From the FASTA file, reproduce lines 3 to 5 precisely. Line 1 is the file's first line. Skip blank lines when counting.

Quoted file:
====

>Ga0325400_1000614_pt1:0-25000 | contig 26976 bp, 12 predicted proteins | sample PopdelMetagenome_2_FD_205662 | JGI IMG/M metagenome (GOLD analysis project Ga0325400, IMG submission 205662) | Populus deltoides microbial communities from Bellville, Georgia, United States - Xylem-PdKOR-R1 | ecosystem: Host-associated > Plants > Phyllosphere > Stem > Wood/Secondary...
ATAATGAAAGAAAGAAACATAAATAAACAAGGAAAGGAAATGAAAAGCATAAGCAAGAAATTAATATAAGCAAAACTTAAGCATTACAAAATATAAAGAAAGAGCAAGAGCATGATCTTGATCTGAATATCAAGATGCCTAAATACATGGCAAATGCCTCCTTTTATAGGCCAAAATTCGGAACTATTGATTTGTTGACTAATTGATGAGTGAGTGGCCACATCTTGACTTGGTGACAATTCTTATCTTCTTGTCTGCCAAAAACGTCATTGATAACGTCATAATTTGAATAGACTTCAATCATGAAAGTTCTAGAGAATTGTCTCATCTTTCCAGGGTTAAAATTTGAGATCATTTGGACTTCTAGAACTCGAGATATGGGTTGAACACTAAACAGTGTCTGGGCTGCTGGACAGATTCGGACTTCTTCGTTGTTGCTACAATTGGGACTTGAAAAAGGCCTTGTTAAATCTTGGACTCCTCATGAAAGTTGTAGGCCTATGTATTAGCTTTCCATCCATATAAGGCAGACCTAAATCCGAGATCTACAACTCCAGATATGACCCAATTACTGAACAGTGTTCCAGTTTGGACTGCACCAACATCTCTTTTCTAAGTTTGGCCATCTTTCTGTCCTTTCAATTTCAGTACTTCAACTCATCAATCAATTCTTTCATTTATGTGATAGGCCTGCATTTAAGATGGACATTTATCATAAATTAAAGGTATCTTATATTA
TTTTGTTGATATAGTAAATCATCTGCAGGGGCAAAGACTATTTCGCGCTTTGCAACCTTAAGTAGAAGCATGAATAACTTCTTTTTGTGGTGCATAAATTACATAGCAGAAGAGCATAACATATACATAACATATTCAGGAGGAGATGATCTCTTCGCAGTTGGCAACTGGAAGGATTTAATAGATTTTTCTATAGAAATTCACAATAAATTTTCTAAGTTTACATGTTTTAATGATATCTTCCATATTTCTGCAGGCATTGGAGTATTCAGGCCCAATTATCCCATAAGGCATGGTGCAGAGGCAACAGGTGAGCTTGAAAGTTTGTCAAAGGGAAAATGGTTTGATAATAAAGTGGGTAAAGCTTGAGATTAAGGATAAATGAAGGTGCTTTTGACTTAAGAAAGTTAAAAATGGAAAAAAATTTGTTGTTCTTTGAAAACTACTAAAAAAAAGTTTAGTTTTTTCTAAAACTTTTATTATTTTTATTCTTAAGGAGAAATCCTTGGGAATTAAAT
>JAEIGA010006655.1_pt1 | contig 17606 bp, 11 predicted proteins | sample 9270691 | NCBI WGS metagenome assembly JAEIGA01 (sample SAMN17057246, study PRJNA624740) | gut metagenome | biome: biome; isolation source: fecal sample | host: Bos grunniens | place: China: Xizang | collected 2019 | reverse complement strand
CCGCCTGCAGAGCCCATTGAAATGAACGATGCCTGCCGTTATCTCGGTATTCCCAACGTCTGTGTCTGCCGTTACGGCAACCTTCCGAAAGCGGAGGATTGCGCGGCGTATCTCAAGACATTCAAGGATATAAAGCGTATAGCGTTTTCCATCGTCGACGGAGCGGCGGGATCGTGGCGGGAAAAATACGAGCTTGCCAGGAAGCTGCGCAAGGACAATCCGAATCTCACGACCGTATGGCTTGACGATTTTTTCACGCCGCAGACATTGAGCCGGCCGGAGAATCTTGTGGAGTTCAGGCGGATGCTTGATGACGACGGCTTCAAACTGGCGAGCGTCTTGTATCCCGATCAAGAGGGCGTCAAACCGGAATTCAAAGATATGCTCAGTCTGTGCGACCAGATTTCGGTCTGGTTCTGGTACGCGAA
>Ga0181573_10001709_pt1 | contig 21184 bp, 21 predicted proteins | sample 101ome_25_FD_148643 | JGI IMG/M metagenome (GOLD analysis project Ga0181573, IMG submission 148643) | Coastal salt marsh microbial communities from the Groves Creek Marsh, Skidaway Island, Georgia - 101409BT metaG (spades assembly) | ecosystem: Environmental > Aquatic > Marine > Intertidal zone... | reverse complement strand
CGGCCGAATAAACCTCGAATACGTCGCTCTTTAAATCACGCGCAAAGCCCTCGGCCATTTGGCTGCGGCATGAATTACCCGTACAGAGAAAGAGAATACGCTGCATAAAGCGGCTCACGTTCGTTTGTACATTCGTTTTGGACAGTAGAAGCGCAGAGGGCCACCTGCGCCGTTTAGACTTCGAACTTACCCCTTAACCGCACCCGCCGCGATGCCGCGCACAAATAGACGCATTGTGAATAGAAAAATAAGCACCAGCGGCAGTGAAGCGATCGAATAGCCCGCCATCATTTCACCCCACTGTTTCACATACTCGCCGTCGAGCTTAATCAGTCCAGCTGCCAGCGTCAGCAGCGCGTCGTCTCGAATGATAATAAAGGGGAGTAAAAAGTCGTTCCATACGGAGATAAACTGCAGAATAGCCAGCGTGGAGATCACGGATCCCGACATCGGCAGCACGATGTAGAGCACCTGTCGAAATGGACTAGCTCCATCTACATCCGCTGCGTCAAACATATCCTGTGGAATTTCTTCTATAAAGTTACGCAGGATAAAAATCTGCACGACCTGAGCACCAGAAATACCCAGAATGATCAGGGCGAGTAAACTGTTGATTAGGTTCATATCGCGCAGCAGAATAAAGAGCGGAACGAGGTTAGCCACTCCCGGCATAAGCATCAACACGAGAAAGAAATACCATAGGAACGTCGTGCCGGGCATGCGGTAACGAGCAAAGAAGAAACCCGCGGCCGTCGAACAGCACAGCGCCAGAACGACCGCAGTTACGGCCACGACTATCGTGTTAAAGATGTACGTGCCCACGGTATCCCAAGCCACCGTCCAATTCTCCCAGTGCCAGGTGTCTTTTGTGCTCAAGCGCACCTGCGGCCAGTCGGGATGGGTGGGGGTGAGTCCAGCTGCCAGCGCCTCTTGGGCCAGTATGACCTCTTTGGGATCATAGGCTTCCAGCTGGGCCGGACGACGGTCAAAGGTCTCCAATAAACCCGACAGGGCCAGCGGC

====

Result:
TTTTGTTGATATAGTAAATCATCTGCAGGGGCAAAGACTATTTCGCGCTTTGCAACCTTAAGTAGAAGCATGAATAACTTCTTTTTGTGGTGCATAAATTACATAGCAGAAGAGCATAACATATACATAACATATTCAGGAGGAGATGATCTCTTCGCAGTTGGCAACTGGAAGGATTTAATAGATTTTTCTATAGAAATTCACAATAAATTTTCTAAGTTTACATGTTTTAATGATATCTTCCATATTTCTGCAGGCATTGGAGTATTCAGGCCCAATTATCCCATAAGGCATGGTGCAGAGGCAACAGGTGAGCTTGAAAGTTTGTCAAAGGGAAAATGGTTTGATAATAAAGTGGGTAAAGCTTGAGATTAAGGATAAATGAAGGTGCTTTTGACTTAAGAAAGTTAAAAATGGAAAAAAATTTGTTGTTCTTTGAAAACTACTAAAAAAAAGTTTAGTTTTTTCTAAAACTTTTATTATTTTTATTCTTAAGGAGAAATCCTTGGGAATTAAAT
>JAEIGA010006655.1_pt1 | contig 17606 bp, 11 predicted proteins | sample 9270691 | NCBI WGS metagenome assembly JAEIGA01 (sample SAMN17057246, study PRJNA624740) | gut metagenome | biome: biome; isolation source: fecal sample | host: Bos grunniens | place: China: Xizang | collected 2019 | reverse complement strand
CCGCCTGCAGAGCCCATTGAAATGAACGATGCCTGCCGTTATCTCGGTATTCCCAACGTCTGTGTCTGCCGTTACGGCAACCTTCCGAAAGCGGAGGATTGCGCGGCGTATCTCAAGACATTCAAGGATATAAAGCGTATAGCGTTTTCCATCGTCGACGGAGCGGCGGGATCGTGGCGGGAAAAATACGAGCTTGCCAGGAAGCTGCGCAAGGACAATCCGAATCTCACGACCGTATGGCTTGACGATTTTTTCACGCCGCAGACATTGAGCCGGCCGGAGAATCTTGTGGAGTTCAGGCGGATGCTTGATGACGACGGCTTCAAACTGGCGAGCGTCTTGTATCCCGATCAAGAGGGCGTCAAACCGGAATTCAAAGATATGCTCAGTCTGTGCGACCAGATTTCGGTCTGGTTCTGGTACGCGAA